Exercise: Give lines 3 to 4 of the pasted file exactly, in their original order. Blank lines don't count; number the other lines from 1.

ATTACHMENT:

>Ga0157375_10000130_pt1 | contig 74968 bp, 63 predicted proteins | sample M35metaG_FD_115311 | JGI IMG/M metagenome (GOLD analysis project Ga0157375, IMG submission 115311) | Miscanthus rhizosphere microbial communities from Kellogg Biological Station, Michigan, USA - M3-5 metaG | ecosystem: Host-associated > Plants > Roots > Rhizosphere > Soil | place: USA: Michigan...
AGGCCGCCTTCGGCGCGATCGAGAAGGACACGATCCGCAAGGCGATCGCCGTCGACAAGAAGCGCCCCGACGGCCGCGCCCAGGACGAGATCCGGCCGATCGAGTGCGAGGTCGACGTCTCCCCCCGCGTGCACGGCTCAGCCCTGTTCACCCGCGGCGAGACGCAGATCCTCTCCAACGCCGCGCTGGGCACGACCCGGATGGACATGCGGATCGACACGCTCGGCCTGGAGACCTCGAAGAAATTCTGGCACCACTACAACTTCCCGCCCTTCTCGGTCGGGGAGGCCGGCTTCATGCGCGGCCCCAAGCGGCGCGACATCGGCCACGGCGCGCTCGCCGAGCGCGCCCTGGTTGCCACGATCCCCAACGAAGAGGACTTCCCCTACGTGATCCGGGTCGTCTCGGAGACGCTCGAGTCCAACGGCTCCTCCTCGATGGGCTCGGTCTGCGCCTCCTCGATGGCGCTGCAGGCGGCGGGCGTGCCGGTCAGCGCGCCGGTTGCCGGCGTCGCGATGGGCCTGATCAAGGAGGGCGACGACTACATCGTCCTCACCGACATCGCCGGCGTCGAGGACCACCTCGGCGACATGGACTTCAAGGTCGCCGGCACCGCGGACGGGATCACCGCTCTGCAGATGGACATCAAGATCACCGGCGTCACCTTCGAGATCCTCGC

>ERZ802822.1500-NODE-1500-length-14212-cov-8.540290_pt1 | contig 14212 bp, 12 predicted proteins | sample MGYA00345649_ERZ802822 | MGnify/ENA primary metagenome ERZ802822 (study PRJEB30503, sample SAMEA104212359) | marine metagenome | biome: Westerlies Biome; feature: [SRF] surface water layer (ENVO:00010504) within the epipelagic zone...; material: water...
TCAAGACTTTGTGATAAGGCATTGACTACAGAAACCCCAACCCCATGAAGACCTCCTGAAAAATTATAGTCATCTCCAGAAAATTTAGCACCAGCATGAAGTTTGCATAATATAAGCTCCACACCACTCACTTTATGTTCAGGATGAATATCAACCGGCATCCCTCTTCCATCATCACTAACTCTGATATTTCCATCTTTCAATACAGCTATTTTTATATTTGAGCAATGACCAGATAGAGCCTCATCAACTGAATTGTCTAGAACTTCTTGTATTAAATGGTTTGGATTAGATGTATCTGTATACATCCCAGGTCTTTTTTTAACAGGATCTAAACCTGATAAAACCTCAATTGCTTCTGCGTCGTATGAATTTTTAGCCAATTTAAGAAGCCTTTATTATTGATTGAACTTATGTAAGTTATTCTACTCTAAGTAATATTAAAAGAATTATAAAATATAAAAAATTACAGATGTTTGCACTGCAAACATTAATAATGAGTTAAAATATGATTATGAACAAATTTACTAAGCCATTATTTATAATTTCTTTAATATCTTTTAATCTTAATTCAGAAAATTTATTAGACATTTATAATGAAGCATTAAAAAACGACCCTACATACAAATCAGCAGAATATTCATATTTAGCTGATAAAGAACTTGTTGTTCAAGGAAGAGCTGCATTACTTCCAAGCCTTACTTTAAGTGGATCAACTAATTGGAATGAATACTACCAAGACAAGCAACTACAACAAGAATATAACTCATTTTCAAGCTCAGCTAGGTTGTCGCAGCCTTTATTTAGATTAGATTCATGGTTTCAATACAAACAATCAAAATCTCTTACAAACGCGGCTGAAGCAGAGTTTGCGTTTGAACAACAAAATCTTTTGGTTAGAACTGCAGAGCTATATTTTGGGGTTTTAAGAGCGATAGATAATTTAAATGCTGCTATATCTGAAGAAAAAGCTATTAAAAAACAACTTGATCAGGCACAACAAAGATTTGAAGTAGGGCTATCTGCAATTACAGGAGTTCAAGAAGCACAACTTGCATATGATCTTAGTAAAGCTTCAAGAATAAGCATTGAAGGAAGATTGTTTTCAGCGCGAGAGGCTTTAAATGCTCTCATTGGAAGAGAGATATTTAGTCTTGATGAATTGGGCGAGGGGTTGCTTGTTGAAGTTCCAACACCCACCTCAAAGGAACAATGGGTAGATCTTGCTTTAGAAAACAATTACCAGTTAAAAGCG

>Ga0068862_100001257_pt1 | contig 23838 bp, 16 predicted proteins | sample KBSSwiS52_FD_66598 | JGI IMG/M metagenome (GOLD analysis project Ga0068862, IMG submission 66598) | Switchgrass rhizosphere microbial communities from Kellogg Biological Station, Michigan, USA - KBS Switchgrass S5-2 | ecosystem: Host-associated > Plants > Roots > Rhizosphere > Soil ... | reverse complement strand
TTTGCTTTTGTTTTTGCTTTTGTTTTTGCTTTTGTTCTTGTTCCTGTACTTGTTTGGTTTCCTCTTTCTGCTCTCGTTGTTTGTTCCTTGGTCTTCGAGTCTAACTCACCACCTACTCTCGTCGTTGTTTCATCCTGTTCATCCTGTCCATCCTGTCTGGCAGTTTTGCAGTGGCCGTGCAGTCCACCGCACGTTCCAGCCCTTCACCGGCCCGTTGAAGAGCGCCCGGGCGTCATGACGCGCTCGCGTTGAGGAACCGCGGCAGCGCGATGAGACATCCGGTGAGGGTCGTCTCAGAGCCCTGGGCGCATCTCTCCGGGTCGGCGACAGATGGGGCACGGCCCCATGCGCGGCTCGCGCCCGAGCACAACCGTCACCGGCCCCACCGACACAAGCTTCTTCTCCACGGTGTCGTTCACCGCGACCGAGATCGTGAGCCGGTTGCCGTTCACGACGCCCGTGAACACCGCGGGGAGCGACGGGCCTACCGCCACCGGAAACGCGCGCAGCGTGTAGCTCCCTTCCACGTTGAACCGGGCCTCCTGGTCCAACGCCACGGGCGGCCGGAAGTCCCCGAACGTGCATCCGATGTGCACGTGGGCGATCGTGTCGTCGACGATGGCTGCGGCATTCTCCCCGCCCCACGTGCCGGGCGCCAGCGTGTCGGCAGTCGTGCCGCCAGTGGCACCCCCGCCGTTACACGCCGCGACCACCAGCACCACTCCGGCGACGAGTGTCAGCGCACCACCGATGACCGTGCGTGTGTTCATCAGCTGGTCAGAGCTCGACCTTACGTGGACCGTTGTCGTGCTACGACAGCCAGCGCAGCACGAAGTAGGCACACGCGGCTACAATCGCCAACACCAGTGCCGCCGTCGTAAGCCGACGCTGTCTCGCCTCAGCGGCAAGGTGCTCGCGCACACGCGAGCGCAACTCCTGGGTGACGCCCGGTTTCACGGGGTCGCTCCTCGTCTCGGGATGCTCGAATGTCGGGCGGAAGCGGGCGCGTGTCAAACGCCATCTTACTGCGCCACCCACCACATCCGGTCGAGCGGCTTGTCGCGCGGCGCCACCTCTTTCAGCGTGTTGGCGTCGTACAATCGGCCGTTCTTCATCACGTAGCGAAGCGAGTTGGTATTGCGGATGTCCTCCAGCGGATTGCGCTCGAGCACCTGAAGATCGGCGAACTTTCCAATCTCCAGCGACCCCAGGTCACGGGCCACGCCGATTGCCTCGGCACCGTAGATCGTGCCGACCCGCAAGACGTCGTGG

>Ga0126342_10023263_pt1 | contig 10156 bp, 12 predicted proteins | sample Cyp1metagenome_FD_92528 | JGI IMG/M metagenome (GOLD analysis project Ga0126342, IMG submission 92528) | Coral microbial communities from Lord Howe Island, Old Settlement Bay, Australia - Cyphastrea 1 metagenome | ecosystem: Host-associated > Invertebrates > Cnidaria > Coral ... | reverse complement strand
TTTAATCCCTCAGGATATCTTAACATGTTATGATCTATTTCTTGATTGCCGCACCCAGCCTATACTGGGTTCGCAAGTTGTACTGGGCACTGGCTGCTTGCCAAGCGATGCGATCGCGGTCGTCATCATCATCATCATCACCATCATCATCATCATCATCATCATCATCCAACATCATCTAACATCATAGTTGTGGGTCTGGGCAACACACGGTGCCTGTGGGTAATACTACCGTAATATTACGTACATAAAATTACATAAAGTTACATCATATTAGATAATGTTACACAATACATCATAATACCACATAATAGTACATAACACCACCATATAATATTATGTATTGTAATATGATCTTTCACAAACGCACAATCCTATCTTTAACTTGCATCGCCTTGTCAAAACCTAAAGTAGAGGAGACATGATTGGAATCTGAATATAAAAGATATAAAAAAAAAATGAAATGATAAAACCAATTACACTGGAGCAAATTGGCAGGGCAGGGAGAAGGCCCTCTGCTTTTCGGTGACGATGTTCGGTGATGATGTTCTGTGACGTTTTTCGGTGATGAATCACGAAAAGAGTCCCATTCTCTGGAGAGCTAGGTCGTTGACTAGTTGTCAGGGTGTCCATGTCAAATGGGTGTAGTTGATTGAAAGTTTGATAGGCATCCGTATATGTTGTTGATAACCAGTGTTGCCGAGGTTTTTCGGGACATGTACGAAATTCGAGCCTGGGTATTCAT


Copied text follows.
>ERZ802822.1500-NODE-1500-length-14212-cov-8.540290_pt1 | contig 14212 bp, 12 predicted proteins | sample MGYA00345649_ERZ802822 | MGnify/ENA primary metagenome ERZ802822 (study PRJEB30503, sample SAMEA104212359) | marine metagenome | biome: Westerlies Biome; feature: [SRF] surface water layer (ENVO:00010504) within the epipelagic zone...; material: water...
TCAAGACTTTGTGATAAGGCATTGACTACAGAAACCCCAACCCCATGAAGACCTCCTGAAAAATTATAGTCATCTCCAGAAAATTTAGCACCAGCATGAAGTTTGCATAATATAAGCTCCACACCACTCACTTTATGTTCAGGATGAATATCAACCGGCATCCCTCTTCCATCATCACTAACTCTGATATTTCCATCTTTCAATACAGCTATTTTTATATTTGAGCAATGACCAGATAGAGCCTCATCAACTGAATTGTCTAGAACTTCTTGTATTAAATGGTTTGGATTAGATGTATCTGTATACATCCCAGGTCTTTTTTTAACAGGATCTAAACCTGATAAAACCTCAATTGCTTCTGCGTCGTATGAATTTTTAGCCAATTTAAGAAGCCTTTATTATTGATTGAACTTATGTAAGTTATTCTACTCTAAGTAATATTAAAAGAATTATAAAATATAAAAAATTACAGATGTTTGCACTGCAAACATTAATAATGAGTTAAAATATGATTATGAACAAATTTACTAAGCCATTATTTATAATTTCTTTAATATCTTTTAATCTTAATTCAGAAAATTTATTAGACATTTATAATGAAGCATTAAAAAACGACCCTACATACAAATCAGCAGAATATTCATATTTAGCTGATAAAGAACTTGTTGTTCAAGGAAGAGCTGCATTACTTCCAAGCCTTACTTTAAGTGGATCAACTAATTGGAATGAATACTACCAAGACAAGCAACTACAACAAGAATATAACTCATTTTCAAGCTCAGCTAGGTTGTCGCAGCCTTTATTTAGATTAGATTCATGGTTTCAATACAAACAATCAAAATCTCTTACAAACGCGGCTGAAGCAGAGTTTGCGTTTGAACAACAAAATCTTTTGGTTAGAACTGCAGAGCTATATTTTGGGGTTTTAAGAGCGATAGATAATTTAAATGCTGCTATATCTGAAGAAAAAGCTATTAAAAAACAACTTGATCAGGCACAACAAAGATTTGAAGTAGGGCTATCTGCAATTACAGGAGTTCAAGAAGCACAACTTGCATATGATCTTAGTAAAGCTTCAAGAATAAGCATTGAAGGAAGATTGTTTTCAGCGCGAGAGGCTTTAAATGCTCTCATTGGAAGAGAGATATTTAGTCTTGATGAATTGGGCGAGGGGTTGCTTGTTGAAGTTCCAACACCCACCTCAAAGGAACAATGGGTAGATCTTGCTTTAGAAAACAATTACCAGTTAAAAGCG